By Dr Bob Snape, Head of the  Centre for Worktown Studies, University of Bolton

Welcome to the first article of ‘Worktown Life’, a new series about Mass Observation’s study of working-class life in Bolton between 1937-1940.

Mass Observation established a team of researchers in a rented house in Bolton, 85 Davenport Street, who worked under the direction of Tom Harrisson, the head of the investigation.

These researchers, or ‘observers’ - some from the south of England and some from Bolton – were sent out each day to collect information on people’s activities, taking their reports back to Davenport Street each evening.

Mass Observation gave the name of Worktown to Bolton because, in Tom Harrisson’s words “it was a town that existed because of and for work”.

The Bolton News:

Work shaped people’s lives - how they earned a living, where they lived and the amount of leisure time they had.

Eighty years after the Worktown project, these reports give fascinating historical insights to how Boltonians lived, worked and played in the late nineteen-thirties. Interest in Worktown is not confined to Bolton; historians across the world have visited the University of Bolton’s Centre for Worktown Studies to learn more about this unique record of our town.

This introductory article sets the context for the series by explaining why and how Mass Observation came to Bolton.

Britain in the 1930s was similar to today in several ways, with sharp contrasts of wealth and poverty, short time working and long-term unemployment for many, and political instability.

There was, too, a north-south divide as new industries emerged in the south of England while older established industries in the north declined.

The Bolton News:

Journalists and social commentators writing about the north of England remarked widely on its blighted industrial landscapes, dole queues, terraced streets, and smoke-filled skies.

Immediately prior to the Worktown project George Orwell had been in Wigan, investigating the effects of poverty and unemployment and writing The Road to Wigan Pier, while J. B. Priestley, travelling between Manchester and Bolton on his journey through England, noted that that “the ugliness is so complete that it is almost exhilarating. It challenges you to live there!”

The Bolton News:

Even travel guides excluded the northern industrial cities and towns on the basis that no-one could possibly wish to visit them.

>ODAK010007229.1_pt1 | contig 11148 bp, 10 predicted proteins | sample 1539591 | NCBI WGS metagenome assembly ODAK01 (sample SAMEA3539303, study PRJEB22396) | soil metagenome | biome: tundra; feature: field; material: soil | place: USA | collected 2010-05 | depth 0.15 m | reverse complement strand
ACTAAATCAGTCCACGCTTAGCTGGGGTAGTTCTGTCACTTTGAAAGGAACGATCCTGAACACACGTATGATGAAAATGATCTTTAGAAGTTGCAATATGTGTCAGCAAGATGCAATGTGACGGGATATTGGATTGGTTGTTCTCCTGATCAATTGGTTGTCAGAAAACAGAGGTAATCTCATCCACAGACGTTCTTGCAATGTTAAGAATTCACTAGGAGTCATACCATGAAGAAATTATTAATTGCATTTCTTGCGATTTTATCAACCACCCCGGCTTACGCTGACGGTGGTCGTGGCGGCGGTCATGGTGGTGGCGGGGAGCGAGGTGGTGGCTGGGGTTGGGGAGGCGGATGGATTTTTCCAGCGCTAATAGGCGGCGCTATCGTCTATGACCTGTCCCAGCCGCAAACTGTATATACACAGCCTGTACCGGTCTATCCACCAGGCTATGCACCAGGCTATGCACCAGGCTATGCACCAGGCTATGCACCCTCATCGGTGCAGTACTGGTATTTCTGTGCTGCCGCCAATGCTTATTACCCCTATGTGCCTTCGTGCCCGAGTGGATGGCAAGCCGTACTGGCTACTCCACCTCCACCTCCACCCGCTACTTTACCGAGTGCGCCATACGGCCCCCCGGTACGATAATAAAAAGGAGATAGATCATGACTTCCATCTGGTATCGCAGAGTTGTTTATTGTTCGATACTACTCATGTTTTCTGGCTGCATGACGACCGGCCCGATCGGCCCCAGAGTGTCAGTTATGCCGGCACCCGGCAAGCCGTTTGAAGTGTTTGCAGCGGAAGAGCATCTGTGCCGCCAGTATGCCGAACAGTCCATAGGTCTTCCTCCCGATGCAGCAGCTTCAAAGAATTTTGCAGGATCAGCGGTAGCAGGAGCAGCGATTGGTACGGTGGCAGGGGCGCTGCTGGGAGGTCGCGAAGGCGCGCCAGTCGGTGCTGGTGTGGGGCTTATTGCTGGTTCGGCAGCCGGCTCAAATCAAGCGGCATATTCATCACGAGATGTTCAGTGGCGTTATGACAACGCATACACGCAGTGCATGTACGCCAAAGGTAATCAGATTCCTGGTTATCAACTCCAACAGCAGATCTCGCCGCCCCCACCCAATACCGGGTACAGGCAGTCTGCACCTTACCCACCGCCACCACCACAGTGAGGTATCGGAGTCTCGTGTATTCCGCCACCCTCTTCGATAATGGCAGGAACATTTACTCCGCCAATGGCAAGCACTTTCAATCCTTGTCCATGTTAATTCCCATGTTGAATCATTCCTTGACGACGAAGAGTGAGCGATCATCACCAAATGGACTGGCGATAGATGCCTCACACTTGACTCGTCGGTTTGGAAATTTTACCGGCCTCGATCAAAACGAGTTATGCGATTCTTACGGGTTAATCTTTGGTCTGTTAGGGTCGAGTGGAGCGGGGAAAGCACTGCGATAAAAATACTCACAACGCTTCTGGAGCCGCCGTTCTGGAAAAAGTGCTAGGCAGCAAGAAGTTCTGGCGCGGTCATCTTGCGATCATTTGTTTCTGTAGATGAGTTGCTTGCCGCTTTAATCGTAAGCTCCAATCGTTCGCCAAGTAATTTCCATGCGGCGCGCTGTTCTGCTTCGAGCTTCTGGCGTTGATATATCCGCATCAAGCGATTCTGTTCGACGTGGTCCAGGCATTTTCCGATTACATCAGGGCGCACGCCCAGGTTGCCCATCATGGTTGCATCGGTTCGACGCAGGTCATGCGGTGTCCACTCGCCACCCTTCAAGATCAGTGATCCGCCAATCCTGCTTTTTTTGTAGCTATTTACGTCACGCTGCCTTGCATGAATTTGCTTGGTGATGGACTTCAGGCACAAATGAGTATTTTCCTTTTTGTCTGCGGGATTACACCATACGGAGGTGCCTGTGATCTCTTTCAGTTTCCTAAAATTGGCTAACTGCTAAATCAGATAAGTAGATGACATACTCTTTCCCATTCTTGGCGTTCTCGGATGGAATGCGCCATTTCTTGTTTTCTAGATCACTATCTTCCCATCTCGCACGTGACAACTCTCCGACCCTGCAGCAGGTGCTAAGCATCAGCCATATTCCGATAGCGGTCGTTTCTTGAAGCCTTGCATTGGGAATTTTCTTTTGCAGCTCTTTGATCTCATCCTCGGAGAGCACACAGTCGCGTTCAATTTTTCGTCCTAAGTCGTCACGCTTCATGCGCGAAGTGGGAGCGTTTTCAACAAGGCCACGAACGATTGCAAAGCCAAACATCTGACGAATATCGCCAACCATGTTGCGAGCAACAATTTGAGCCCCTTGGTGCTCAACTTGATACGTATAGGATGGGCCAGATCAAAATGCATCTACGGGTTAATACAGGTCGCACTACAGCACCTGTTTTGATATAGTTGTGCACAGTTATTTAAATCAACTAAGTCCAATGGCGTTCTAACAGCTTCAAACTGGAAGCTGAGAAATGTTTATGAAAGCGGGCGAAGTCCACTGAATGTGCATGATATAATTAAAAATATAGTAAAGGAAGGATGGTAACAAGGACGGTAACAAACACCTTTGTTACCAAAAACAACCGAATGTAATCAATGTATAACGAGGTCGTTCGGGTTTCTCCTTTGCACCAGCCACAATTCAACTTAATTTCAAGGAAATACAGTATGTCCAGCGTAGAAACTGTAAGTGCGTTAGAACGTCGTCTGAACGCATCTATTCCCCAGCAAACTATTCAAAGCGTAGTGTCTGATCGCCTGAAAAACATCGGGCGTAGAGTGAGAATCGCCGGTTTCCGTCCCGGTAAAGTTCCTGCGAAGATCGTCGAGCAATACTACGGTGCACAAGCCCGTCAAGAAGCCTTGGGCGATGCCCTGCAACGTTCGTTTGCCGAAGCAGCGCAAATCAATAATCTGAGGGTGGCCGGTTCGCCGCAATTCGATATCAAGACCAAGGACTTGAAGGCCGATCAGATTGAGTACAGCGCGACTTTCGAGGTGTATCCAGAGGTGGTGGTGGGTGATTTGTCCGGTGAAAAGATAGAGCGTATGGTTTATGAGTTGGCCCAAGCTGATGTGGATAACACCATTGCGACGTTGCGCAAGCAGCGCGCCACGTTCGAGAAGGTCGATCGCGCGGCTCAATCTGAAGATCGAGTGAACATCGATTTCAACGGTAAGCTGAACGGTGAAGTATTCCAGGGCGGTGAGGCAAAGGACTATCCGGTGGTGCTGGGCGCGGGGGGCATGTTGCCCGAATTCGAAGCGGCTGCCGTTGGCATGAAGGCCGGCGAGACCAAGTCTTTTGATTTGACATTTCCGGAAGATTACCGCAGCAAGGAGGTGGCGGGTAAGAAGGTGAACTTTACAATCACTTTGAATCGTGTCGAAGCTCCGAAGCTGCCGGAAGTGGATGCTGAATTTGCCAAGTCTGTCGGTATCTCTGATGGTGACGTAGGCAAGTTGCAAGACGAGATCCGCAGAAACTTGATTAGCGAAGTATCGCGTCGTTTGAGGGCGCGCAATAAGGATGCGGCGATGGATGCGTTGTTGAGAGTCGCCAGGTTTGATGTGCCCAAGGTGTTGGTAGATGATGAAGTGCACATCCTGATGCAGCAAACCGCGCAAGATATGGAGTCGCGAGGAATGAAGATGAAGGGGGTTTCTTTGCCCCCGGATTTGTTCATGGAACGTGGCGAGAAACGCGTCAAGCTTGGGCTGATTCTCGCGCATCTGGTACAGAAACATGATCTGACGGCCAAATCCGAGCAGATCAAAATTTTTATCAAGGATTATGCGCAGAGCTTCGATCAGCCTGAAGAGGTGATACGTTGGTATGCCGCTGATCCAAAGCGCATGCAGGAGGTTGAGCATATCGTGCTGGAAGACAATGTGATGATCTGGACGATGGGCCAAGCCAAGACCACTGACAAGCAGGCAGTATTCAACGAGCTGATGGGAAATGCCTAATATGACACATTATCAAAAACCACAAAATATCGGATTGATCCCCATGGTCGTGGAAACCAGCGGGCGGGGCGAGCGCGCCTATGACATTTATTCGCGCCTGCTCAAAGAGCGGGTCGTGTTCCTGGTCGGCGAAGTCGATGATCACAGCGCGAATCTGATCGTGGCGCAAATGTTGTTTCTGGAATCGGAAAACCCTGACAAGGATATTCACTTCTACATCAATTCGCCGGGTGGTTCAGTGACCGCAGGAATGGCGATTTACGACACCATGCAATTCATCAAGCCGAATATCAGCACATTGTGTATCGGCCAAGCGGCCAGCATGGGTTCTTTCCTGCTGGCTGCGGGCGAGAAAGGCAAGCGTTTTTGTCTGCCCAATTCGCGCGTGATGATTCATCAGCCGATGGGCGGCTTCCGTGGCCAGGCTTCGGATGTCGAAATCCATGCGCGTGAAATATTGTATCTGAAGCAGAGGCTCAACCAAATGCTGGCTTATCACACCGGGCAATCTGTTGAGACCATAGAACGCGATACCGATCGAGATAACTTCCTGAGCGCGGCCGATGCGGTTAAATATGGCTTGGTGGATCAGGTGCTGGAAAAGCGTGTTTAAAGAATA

This mythologised North caught the attention of Tom Harrisson, public school educated and a Cambridge University drop-out, who in 1936 came to live incognito in Bolton to undertake a South Lancashire Cultural Survey of everyday working-class life.

Harrisson had just returned from Malekula, an island in the New Hebrides, where he had completed an anthropological study of primitive tribes, immersing himself in their lives to understand their customs and ways of life.

The results of this had been published in a well-received book, Savage Civilisation and now he had come to what he later described as the ‘wilds of Lancashire’, imagined as a new ‘savage civilization’ of Bolton.

In 1937 Harrisson met Charles Madge, a young poet, who was interested in trying to find out on a national scale what ordinary people were thinking and doing and together they established Mass Observation as an exercise in studying the everyday behaviour of ordinary people.

The Bolton News:

Anyone could be a mass observer, secretly watching people, eavesdropping on their conversations and submitting their reports to Harrisson and Madge. Harrisson’s Lancashire Survey became part of Mass Observation, changing its name first to Northtown and shortly afterwards to Worktown.

Although Harrisson believed that Bolton offered a typical representation of the working life experienced by the vast majority of people in England, it was more specifically a south Lancashire cotton town, sharing with other cotton towns not only an economic base in textiles but a common cultural life which embraced Gracie Fields, George Formby, factory sports events, cotton queen competitions, bowling tournaments, holiday-making in Blackpool and a pronounced Lancashire dialect.

Harrisson wanted to capture the ‘real’ lives of Boltonians, sending out his observers to infiltrate places where he thought they could be found, such as pubs, shops, Bolton market, churches, dance halls and sports stadiums, and to record what people were doing and saying. Back in Davenport Street he read local newspapers and listened to George Formby records continuously to familiarise himself with local cultural patterns.

The Bolton News:

Local observers, for example Bill Naughton and Harry Gordon were able to help by suggesting places of interest and assisting southern observers to find their way around the town; Harry Gordon also provided the very necessary service of “translating” the Bolton dialect into a form of English the southern observers could understand.

Throughout the series we will be including photographs from Bolton Museum’s Humphrey Spender ‘Worktown Collection, and I would like to express my thanks to the Museum for granting permission to do so.

Over the next few weeks we will be re-visiting some of the places to which Harrisson directed his hidden observers, looking at what they saw and heard. We’ll start the journey next week by visiting the pub.